What role and agency did women have within these renewed social and moral principles? Were women given choice or due space herein? Often, women are revered as goddesses and thus the nation came to be depicted as Bharatmata.  But, was there any substantial gain for women in social and economic sphere beyond this symbolic gesture, which was certainly effective in whipping up an evocative response and awakening people to nationalist aspirations and thus served a purpose; but at what hidden cost?

Also read: Bharat Mata Iconography: Nationalist Imaginations Of Femininity & The Female Body

One can never forget the gendered aspects of communal violence which came along with the freedom and partition of India or sexual violence against women unleashed with the rise of Hindu cultural nationalism following the Babri Masjid demolition and riots thereafter. All kinds of frenzied mobs have used rape as a form of subjugation and humiliation in pretext of defending their own kind of nationalisms. One needs to reflect as to even in normal circumstances, what place and kind of agency is given to Muslim women– a minority in an India with increasing communal tensions within?

Even today, in rape cases, a woman is judged for her dress, for her not being careful enough of the surroundings. The timing at which she had stepped out of her home is question; while, at the same time, women continue to fight a legal battle for declaring marital rape a crime within the confines of their home, supposedly a safe place. Instead of looking at the complex reality of women as individuals and the pain that they’ve to endure, they are often seen and referred to as someone’s daughter/wife/mother. Instead of looking at a crime as a violation of women’s dignity or privacy; crime is looked down upon as violation of family’s honor. Other than to protect the family’s privacy, why do we feel the need to hide the identity of a rape victim and resort to terms like nirbhaya/gudiya, even if it comes out of empathy? Doesn’t this amount to as a crime against women’s individuality?

Women cannot freely explore their sexuality and desires without binding themselves into a socially-acceptable union like marriage and without being shamed or chastened, but, the body of a rape victim can be burned by a state government in absence of her parents and guardian. And, now governments have the audacity to bring proposals for surveillance of women in various forms in pretext of protecting them, but can one think of regulating movements of men, even in imagination? No…why so?  Though, we get to see strong women political figures, the stark reality is that most of the women politicians (especially at lower levels) are proxies for the men of their houses and parties, and a Women’s Reservation Bill to increase participation of women is yet to be passed in the parliament of the biggest democracy. Meanwhile, none less than the Chief Justice of India questions patronisingly women’s involvement in protests.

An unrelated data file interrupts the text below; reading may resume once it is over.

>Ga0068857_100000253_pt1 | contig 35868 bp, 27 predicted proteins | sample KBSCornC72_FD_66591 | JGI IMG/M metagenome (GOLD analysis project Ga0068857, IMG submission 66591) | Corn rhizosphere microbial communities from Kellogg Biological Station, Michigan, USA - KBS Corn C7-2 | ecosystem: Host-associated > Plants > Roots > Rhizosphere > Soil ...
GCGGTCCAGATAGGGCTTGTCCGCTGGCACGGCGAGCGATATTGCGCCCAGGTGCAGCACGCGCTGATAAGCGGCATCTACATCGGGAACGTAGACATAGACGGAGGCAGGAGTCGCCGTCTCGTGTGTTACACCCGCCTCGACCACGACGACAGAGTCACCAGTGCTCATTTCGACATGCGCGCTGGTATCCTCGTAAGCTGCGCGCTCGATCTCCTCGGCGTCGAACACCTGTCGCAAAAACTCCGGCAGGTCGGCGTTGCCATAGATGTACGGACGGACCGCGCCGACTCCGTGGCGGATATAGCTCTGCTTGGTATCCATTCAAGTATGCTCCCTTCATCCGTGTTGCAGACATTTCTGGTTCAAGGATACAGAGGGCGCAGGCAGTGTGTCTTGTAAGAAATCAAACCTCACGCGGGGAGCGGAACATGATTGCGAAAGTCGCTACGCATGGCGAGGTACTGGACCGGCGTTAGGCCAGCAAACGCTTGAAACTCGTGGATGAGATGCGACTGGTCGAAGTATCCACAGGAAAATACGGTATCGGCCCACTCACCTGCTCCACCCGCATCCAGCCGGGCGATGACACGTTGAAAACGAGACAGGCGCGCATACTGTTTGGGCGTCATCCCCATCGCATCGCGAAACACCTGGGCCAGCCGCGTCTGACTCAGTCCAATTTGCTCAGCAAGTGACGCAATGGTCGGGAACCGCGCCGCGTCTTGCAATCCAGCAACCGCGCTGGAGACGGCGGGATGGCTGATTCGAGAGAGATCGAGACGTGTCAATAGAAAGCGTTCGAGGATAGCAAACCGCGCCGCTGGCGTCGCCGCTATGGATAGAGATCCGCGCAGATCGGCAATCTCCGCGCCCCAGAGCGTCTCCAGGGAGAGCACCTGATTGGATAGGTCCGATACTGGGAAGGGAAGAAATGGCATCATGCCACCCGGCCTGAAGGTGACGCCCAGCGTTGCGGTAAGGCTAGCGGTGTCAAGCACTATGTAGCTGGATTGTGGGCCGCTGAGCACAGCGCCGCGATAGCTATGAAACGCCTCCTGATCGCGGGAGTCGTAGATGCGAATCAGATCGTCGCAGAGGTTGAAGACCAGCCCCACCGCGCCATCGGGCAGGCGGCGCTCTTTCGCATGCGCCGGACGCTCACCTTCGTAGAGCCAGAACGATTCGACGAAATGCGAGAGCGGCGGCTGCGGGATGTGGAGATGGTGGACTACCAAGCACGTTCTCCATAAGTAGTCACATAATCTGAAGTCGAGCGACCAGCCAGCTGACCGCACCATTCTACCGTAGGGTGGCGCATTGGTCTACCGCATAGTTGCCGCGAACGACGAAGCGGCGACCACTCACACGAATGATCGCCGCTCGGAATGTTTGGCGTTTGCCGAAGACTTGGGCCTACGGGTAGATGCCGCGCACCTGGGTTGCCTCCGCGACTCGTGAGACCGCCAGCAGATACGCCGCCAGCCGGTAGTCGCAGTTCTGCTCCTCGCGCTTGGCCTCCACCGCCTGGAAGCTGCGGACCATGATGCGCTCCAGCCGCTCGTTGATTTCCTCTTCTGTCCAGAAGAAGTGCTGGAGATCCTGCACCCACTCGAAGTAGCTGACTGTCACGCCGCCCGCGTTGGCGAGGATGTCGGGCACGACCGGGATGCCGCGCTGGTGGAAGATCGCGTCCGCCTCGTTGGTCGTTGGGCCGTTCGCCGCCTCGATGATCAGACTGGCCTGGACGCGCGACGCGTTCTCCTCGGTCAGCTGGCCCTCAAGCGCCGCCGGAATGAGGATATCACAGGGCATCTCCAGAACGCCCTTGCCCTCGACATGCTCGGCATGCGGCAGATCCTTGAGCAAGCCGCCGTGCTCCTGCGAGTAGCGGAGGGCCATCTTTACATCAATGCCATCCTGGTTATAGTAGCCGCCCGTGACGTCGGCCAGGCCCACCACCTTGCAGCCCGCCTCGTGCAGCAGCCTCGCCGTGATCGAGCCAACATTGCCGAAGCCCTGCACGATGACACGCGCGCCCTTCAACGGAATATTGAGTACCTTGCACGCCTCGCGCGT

Women were depicted as simplified and passive beings in a nation where the woman and the idea of the nation were fused together: “The nation came to be viewed as woman; and the woman as national muse.” Women, their struggle for survival, their sufferings was suppressed and hollowed out in the manner. 

Again, the question that stares us in the face, remains: where do women belong to? And perhaps, this was the question that Eavan Boland was lamenting in her work, “A Kind of Scar: The Woman Poet in a National Tradition”, where she complained about the conspicuous absence of women poets in Irish poetry which was predominantly male. She says, women have been used as motifs, as decorations in poetry and raised to emblematic status. Women were depicted as simplified and passive beings in a nation where the woman and the idea of the nation were fused together: “The nation came to be viewed as woman; and the woman as national muse.” Women, their struggle for survival, their sufferings was suppressed and hollowed out in the manner. 

A nation where women will not be just elements of decoration but locus and agents of change, in the words of Virginia Woolf, will be an elastic society, where the common ends will be to achieve justice, equality and liberty for all men and women. 

Naari ka naara….aazadi!!!


Davis, Nira, Y., Gender & Nation, SAGE Publications Ltd., London, 2008.

Pecora, Vincent, P., ed., Nations and Identities, Blackwell Publishers Ltd., 2001.

Manjusmriti is pursuing Masters in Philosophy from Jawaharlal Nehru University, Delhi. She keeps a keen interest in politics and social issues like education, gender equality. She can be found on Twitter and Facebook.  

Featured image source: Al Jazeera